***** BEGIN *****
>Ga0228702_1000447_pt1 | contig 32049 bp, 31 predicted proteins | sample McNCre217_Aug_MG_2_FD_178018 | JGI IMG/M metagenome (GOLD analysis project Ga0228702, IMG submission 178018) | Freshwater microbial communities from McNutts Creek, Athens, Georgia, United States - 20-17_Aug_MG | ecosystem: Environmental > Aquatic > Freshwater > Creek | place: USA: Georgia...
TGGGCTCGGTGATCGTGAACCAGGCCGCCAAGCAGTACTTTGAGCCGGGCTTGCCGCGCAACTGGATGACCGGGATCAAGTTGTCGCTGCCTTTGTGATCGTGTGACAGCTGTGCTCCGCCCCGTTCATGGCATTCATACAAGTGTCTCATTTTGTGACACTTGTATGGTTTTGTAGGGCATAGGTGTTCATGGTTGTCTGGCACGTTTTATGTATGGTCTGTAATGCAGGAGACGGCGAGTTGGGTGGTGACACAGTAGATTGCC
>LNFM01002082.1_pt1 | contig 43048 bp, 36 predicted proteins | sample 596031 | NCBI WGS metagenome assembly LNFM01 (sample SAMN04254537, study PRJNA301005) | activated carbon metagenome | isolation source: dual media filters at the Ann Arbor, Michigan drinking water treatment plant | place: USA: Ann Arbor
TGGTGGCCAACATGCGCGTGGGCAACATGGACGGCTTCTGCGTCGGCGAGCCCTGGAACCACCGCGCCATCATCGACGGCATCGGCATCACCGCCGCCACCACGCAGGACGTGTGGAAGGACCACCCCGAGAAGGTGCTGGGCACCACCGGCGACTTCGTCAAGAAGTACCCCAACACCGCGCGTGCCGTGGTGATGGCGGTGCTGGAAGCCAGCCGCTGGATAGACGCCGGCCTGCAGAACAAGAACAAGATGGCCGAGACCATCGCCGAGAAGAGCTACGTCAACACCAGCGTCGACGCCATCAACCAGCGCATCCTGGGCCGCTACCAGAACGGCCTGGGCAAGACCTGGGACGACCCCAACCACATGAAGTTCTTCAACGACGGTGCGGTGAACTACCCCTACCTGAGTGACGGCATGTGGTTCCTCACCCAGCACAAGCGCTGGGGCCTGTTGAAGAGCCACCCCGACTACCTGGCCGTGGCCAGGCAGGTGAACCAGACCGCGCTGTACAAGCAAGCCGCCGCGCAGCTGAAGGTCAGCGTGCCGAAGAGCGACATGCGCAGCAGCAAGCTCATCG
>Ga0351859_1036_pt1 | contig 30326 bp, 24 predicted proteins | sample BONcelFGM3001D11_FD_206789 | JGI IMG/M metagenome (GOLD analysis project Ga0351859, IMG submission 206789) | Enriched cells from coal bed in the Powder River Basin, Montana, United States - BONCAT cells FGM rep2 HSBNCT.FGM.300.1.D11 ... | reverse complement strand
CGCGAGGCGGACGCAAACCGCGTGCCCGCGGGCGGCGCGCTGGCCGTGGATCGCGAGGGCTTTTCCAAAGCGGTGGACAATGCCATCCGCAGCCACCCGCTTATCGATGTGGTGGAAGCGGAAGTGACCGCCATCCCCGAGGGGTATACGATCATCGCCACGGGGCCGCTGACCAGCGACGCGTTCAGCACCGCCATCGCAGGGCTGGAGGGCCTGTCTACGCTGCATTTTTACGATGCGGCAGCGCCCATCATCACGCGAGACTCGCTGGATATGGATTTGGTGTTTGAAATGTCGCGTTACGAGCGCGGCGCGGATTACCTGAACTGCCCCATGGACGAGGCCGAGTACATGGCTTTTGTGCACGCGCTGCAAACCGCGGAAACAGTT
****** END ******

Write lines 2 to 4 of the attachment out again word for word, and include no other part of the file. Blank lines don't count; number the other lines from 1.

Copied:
TGGGCTCGGTGATCGTGAACCAGGCCGCCAAGCAGTACTTTGAGCCGGGCTTGCCGCGCAACTGGATGACCGGGATCAAGTTGTCGCTGCCTTTGTGATCGTGTGACAGCTGTGCTCCGCCCCGTTCATGGCATTCATACAAGTGTCTCATTTTGTGACACTTGTATGGTTTTGTAGGGCATAGGTGTTCATGGTTGTCTGGCACGTTTTATGTATGGTCTGTAATGCAGGAGACGGCGAGTTGGGTGGTGACACAGTAGATTGCC
>LNFM01002082.1_pt1 | contig 43048 bp, 36 predicted proteins | sample 596031 | NCBI WGS metagenome assembly LNFM01 (sample SAMN04254537, study PRJNA301005) | activated carbon metagenome | isolation source: dual media filters at the Ann Arbor, Michigan drinking water treatment plant | place: USA: Ann Arbor
TGGTGGCCAACATGCGCGTGGGCAACATGGACGGCTTCTGCGTCGGCGAGCCCTGGAACCACCGCGCCATCATCGACGGCATCGGCATCACCGCCGCCACCACGCAGGACGTGTGGAAGGACCACCCCGAGAAGGTGCTGGGCACCACCGGCGACTTCGTCAAGAAGTACCCCAACACCGCGCGTGCCGTGGTGATGGCGGTGCTGGAAGCCAGCCGCTGGATAGACGCCGGCCTGCAGAACAAGAACAAGATGGCCGAGACCATCGCCGAGAAGAGCTACGTCAACACCAGCGTCGACGCCATCAACCAGCGCATCCTGGGCCGCTACCAGAACGGCCTGGGCAAGACCTGGGACGACCCCAACCACATGAAGTTCTTCAACGACGGTGCGGTGAACTACCCCTACCTGAGTGACGGCATGTGGTTCCTCACCCAGCACAAGCGCTGGGGCCTGTTGAAGAGCCACCCCGACTACCTGGCCGTGGCCAGGCAGGTGAACCAGACCGCGCTGTACAAGCAAGCCGCCGCGCAGCTGAAGGTCAGCGTGCCGAAGAGCGACATGCGCAGCAGCAAGCTCATCG